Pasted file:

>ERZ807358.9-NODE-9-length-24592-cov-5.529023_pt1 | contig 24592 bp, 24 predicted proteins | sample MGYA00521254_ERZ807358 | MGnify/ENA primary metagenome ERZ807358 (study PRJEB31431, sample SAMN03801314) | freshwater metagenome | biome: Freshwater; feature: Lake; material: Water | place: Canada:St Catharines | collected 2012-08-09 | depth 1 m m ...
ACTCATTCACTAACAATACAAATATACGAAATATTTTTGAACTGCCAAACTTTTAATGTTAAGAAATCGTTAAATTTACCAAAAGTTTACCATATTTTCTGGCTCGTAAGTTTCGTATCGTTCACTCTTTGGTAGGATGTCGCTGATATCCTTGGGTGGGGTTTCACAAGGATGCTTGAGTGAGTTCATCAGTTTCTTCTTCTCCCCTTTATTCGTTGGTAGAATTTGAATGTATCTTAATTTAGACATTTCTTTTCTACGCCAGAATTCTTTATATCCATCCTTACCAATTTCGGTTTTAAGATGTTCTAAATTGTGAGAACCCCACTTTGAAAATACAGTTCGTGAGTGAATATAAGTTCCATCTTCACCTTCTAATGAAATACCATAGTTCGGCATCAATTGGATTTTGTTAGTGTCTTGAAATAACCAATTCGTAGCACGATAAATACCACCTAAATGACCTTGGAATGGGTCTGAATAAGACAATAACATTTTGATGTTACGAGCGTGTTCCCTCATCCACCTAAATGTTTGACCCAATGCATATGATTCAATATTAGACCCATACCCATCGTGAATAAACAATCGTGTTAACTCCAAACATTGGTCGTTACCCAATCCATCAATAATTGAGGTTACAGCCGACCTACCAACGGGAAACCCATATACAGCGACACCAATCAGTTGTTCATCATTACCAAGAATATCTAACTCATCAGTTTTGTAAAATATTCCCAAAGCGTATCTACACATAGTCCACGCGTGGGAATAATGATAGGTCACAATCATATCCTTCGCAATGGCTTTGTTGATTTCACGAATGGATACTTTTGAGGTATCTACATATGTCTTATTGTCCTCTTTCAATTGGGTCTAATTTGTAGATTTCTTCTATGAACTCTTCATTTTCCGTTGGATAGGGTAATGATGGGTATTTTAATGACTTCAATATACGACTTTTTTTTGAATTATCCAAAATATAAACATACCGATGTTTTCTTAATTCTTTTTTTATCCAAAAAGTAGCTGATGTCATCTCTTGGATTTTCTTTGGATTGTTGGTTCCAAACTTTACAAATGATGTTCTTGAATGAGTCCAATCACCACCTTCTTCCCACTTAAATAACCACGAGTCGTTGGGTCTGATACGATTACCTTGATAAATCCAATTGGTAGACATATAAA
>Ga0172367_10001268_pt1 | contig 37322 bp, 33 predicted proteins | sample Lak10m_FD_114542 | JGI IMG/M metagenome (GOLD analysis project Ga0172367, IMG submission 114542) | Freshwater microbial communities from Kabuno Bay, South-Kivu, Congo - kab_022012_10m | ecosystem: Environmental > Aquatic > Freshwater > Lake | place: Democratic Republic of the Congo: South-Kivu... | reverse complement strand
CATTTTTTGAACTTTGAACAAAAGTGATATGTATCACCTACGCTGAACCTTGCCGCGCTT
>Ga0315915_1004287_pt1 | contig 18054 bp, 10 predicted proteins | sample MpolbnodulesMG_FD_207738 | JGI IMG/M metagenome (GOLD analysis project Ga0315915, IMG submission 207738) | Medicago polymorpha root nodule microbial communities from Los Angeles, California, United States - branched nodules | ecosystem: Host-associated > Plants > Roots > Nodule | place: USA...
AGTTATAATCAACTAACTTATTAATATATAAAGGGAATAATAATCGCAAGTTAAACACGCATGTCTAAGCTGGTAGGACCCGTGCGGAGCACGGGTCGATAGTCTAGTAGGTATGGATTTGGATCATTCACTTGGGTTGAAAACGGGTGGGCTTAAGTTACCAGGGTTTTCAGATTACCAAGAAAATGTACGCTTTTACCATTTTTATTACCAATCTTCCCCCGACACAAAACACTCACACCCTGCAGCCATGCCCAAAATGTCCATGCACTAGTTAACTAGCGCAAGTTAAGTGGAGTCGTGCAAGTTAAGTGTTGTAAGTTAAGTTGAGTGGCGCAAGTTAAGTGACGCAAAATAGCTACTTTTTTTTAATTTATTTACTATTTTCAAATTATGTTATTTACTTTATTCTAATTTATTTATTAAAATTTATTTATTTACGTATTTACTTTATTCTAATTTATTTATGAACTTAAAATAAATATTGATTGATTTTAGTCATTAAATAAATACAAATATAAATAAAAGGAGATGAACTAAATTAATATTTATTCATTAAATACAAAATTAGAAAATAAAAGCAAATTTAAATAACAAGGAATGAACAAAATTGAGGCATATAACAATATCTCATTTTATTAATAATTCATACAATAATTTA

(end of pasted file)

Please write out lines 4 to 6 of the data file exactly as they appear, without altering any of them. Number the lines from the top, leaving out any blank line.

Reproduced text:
CATTTTTTGAACTTTGAACAAAAGTGATATGTATCACCTACGCTGAACCTTGCCGCGCTT
>Ga0315915_1004287_pt1 | contig 18054 bp, 10 predicted proteins | sample MpolbnodulesMG_FD_207738 | JGI IMG/M metagenome (GOLD analysis project Ga0315915, IMG submission 207738) | Medicago polymorpha root nodule microbial communities from Los Angeles, California, United States - branched nodules | ecosystem: Host-associated > Plants > Roots > Nodule | place: USA...
AGTTATAATCAACTAACTTATTAATATATAAAGGGAATAATAATCGCAAGTTAAACACGCATGTCTAAGCTGGTAGGACCCGTGCGGAGCACGGGTCGATAGTCTAGTAGGTATGGATTTGGATCATTCACTTGGGTTGAAAACGGGTGGGCTTAAGTTACCAGGGTTTTCAGATTACCAAGAAAATGTACGCTTTTACCATTTTTATTACCAATCTTCCCCCGACACAAAACACTCACACCCTGCAGCCATGCCCAAAATGTCCATGCACTAGTTAACTAGCGCAAGTTAAGTGGAGTCGTGCAAGTTAAGTGTTGTAAGTTAAGTTGAGTGGCGCAAGTTAAGTGACGCAAAATAGCTACTTTTTTTTAATTTATTTACTATTTTCAAATTATGTTATTTACTTTATTCTAATTTATTTATTAAAATTTATTTATTTACGTATTTACTTTATTCTAATTTATTTATGAACTTAAAATAAATATTGATTGATTTTAGTCATTAAATAAATACAAATATAAATAAAAGGAGATGAACTAAATTAATATTTATTCATTAAATACAAAATTAGAAAATAAAAGCAAATTTAAATAACAAGGAATGAACAAAATTGAGGCATATAACAATATCTCATTTTATTAATAATTCATACAATAATTTA